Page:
A Console Access Server Allows You to Manage Remote Network Sites without Expensive Service Calls

A console access server provides network administrators with a single interface for management of remote network equipment sites. When a console access server is installed at a remote network site, administrators can use it to access console port command functions on remote devices, create outbound SSH/Telnet connections to other devices, collected error messages and other data from connected devices and monitor and record events and environmental conditions at the remote site. If the console access server also includes environmental alarms or event alarms, network administrators can also be automatically notified when critical conditions or events are detected at the remote network site.

Remote monitoring and alarm functions enable a console access server to constantly monitor rack conditions and then provide prompt notification when high temperatures, excessive invalid access attempts, power supply interruptions, loss of communication, ping command response failure and other user-specified events are detected. A console access server that includes monitoring and alarm functions essentially allows network administrators to keep constant track of conditions at remote sites, without the need to travel there in person.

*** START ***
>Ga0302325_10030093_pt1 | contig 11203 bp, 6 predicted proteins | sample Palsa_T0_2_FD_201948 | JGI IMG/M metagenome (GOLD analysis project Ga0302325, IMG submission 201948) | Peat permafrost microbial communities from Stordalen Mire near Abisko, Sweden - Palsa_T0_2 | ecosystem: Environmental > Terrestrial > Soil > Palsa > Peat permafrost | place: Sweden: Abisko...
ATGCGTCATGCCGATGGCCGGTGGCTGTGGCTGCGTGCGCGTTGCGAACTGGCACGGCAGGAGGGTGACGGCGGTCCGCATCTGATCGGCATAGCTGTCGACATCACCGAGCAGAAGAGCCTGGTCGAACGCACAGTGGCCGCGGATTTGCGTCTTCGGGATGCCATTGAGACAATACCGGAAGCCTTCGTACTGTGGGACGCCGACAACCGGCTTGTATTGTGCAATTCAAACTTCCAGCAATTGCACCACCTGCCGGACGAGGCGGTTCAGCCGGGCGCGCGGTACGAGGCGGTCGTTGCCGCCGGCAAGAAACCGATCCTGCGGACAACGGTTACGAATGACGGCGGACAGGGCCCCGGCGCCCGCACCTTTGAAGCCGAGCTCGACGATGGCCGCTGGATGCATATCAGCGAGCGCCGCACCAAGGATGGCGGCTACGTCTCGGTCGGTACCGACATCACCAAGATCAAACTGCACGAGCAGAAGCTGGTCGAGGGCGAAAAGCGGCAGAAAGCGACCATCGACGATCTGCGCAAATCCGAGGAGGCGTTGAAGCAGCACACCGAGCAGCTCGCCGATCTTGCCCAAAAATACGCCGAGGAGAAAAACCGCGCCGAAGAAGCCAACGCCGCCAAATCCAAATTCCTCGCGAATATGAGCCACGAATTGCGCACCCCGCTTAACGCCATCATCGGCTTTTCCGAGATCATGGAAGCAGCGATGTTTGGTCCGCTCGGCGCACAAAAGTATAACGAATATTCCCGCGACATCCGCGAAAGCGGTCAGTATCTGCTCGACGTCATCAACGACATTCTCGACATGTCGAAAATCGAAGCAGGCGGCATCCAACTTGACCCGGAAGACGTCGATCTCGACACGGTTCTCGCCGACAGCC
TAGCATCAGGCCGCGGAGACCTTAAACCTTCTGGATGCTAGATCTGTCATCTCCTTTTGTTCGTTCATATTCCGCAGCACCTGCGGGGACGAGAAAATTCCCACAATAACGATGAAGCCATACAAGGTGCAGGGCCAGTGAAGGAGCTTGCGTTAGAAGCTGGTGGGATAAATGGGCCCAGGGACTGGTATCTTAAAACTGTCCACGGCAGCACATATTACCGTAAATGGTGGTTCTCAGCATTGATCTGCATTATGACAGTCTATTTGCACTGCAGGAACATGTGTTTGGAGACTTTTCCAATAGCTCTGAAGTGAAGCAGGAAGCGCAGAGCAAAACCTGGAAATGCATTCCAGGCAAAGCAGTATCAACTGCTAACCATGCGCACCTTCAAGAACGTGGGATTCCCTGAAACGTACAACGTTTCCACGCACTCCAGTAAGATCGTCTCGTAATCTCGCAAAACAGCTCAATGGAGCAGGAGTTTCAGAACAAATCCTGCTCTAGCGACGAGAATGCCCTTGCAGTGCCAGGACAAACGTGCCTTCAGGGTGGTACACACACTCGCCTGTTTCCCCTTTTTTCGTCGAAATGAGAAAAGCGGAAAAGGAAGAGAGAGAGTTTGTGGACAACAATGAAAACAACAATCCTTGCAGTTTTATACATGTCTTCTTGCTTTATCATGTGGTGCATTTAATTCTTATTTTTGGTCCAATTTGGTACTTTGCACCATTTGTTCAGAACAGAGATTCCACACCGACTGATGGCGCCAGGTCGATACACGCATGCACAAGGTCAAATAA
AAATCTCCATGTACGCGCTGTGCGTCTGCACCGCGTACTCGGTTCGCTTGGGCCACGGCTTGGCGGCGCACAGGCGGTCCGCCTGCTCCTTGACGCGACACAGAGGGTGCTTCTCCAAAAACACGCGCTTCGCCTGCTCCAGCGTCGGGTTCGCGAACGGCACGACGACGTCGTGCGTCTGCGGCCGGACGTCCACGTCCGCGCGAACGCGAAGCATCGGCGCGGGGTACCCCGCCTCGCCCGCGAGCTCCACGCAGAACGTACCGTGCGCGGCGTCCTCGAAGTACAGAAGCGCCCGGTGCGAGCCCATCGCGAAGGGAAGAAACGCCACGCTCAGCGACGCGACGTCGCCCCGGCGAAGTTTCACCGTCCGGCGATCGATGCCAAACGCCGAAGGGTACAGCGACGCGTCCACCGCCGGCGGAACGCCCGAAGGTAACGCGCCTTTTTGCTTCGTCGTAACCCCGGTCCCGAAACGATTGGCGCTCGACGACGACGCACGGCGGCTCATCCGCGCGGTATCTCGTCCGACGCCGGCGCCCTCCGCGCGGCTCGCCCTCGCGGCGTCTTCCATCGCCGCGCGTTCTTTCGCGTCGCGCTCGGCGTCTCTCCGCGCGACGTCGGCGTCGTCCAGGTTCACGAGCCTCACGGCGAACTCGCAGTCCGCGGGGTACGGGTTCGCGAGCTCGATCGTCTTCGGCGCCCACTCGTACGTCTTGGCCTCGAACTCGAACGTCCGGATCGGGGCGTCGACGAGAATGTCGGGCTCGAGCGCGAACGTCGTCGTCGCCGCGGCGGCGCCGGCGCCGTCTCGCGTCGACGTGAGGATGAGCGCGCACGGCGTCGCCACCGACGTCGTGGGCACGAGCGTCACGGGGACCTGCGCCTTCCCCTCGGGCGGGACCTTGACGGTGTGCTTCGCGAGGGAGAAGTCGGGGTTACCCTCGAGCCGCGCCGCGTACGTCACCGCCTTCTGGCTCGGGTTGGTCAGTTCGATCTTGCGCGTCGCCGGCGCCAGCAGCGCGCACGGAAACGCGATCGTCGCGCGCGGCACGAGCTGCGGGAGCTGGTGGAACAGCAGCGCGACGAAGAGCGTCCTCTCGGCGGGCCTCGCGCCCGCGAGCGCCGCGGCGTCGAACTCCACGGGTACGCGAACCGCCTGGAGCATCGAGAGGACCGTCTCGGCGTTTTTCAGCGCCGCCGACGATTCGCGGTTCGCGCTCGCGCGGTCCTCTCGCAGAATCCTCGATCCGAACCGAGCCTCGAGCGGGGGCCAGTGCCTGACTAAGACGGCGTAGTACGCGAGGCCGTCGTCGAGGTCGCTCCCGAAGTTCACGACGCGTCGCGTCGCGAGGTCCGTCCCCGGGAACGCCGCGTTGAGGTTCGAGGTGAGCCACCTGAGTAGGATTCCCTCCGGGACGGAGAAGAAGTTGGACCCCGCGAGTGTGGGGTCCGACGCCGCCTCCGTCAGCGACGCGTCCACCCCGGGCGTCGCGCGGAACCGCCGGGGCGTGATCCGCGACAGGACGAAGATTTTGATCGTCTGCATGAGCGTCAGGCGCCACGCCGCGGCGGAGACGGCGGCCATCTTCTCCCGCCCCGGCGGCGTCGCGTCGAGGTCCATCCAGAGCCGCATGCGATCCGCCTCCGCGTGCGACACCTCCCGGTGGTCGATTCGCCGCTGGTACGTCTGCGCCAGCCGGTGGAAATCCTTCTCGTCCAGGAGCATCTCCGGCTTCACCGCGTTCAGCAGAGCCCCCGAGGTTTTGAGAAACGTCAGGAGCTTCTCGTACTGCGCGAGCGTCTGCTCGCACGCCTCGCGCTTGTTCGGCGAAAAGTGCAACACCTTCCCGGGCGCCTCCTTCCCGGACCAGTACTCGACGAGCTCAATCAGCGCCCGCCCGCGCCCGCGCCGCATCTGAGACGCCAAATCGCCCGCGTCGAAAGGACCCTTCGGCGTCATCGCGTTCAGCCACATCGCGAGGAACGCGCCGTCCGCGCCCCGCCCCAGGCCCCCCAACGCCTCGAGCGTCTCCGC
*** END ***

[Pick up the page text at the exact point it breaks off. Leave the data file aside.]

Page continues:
Often, the alarm and monitoring functions that are provided by a console access server support to ability to automatically notify network administrators, enabling a rapid response when critical conditions are detected. Ideally, a console access server should be able to provide alarm notification via popular communication protocols such as email, text message, SNMP trap and SYSLOG message, and also include the ability to notify more than one person in the event that the primary contact is not available to respond when a suspect event is detected. When the console access server is used for data buffering applications, an alarm can also be generated to notify administrators and support staff when data has accumulated in a port buffer and is in need of retrieval.

It can also prove helpful if the console access server has the ability to log each alarm event, in order to create a record of noteworthy events, rack temperatures and other conditions. Event logging enables network administrators to review logged events in order to observe long term trends, recognize when cooling strategies are needed, detect impending power supply failures and keep track of user activities.

Obviously, the primary function of a console access server is to provide secure, remote access to diagnostic, troubleshooting and configuration functions on remote network elements. These capabilities are particular useful because they reduce or eliminate the need for expensive service calls to remote sites and increase network uptime by providing administrators with a means to quickly deal with problems remotely, without waiting for a service team to travel to a remote site. But monitoring and alarm functions can also be equally useful by allowing administrators and support personnel to review conditions at remote network sites and keep track of power interruptions, temperature trends and user events, and further reducing expenses by also reducing or eliminating the need for support personnel to travel to a remote site in order to check conditions that can be easily monitored by a console access server.

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